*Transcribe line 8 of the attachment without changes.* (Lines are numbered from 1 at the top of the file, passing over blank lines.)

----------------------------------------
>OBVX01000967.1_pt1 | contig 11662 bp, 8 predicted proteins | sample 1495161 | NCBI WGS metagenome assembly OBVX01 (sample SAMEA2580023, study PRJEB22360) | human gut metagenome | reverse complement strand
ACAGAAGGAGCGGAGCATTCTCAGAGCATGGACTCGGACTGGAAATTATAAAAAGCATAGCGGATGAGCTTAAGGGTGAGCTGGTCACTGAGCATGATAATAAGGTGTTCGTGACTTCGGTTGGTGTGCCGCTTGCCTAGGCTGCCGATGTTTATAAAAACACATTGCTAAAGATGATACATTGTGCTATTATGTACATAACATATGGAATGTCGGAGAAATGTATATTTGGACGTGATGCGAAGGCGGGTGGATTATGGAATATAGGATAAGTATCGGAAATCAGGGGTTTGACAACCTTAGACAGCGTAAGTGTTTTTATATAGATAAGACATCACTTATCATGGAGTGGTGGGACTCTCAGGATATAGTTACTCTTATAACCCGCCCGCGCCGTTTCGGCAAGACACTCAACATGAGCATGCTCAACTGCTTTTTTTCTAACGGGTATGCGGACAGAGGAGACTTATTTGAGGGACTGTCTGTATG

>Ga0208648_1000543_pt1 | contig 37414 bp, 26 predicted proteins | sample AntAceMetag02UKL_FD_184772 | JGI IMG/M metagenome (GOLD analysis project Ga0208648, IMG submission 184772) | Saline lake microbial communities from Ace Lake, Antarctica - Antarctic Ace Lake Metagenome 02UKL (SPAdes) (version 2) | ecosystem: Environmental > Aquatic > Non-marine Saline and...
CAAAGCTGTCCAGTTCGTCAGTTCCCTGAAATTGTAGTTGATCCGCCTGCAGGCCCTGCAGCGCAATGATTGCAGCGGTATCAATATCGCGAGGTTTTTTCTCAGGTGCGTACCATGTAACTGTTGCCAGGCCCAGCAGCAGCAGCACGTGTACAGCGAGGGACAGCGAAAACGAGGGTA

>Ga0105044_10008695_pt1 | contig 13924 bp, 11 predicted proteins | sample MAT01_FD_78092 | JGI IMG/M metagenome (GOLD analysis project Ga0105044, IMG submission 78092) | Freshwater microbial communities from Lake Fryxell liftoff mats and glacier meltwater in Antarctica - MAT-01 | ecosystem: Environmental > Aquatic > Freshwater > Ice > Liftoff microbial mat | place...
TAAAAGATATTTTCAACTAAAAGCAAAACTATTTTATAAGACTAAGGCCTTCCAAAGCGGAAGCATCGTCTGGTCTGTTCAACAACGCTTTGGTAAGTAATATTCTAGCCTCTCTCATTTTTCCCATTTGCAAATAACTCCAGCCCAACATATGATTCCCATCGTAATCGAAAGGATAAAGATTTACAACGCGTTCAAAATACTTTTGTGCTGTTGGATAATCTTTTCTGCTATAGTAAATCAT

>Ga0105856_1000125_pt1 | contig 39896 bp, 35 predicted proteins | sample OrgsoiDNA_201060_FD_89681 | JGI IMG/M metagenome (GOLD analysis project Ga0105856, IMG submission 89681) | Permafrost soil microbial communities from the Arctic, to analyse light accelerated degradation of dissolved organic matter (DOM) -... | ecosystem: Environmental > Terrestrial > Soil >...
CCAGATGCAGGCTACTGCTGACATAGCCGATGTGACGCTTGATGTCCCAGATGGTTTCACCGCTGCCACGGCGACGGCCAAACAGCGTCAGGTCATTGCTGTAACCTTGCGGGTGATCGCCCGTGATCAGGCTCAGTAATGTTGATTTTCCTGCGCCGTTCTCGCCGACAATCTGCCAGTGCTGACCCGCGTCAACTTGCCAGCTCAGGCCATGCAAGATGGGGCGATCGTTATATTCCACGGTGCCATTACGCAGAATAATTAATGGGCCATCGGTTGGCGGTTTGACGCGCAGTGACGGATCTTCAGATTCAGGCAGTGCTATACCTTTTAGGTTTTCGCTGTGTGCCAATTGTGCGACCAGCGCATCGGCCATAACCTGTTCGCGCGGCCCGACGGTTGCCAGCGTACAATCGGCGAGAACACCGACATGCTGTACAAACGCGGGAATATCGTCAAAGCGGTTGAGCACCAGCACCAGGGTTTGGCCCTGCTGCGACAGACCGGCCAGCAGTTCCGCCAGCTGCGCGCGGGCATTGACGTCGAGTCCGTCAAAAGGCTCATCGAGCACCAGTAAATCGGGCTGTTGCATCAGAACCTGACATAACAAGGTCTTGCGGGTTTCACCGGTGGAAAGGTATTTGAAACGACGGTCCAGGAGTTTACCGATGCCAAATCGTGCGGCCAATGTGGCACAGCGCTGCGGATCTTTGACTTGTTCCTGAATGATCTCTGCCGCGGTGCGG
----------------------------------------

CCAGATGCAGGCTACTGCTGACATAGCCGATGTGACGCTTGATGTCCCAGATGGTTTCACCGCTGCCACGGCGACGGCCAAACAGCGTCAGGTCATTGCTGTAACCTTGCGGGTGATCGCCCGTGATCAGGCTCAGTAATGTTGATTTTCCTGCGCCGTTCTCGCCGACAATCTGCCAGTGCTGACCCGCGTCAACTTGCCAGCTCAGGCCATGCAAGATGGGGCGATCGTTATATTCCACGGTGCCATTACGCAGAATAATTAATGGGCCATCGGTTGGCGGTTTGACGCGCAGTGACGGATCTTCAGATTCAGGCAGTGCTATACCTTTTAGGTTTTCGCTGTGTGCCAATTGTGCGACCAGCGCATCGGCCATAACCTGTTCGCGCGGCCCGACGGTTGCCAGCGTACAATCGGCGAGAACACCGACATGCTGTACAAACGCGGGAATATCGTCAAAGCGGTTGAGCACCAGCACCAGGGTTTGGCCCTGCTGCGACAGACCGGCCAGCAGTTCCGCCAGCTGCGCGCGGGCATTGACGTCGAGTCCGTCAAAAGGCTCATCGAGCACCAGTAAATCGGGCTGTTGCATCAGAACCTGACATAACAAGGTCTTGCGGGTTTCACCGGTGGAAAGGTATTTGAAACGACGGTCCAGGAGTTTACCGATGCCAAATCGTGCGGCCAATGTGGCACAGCGCTGCGGATCTTTGACTTGTTCCTGAATGATCTCTGCCGCGGTGCGG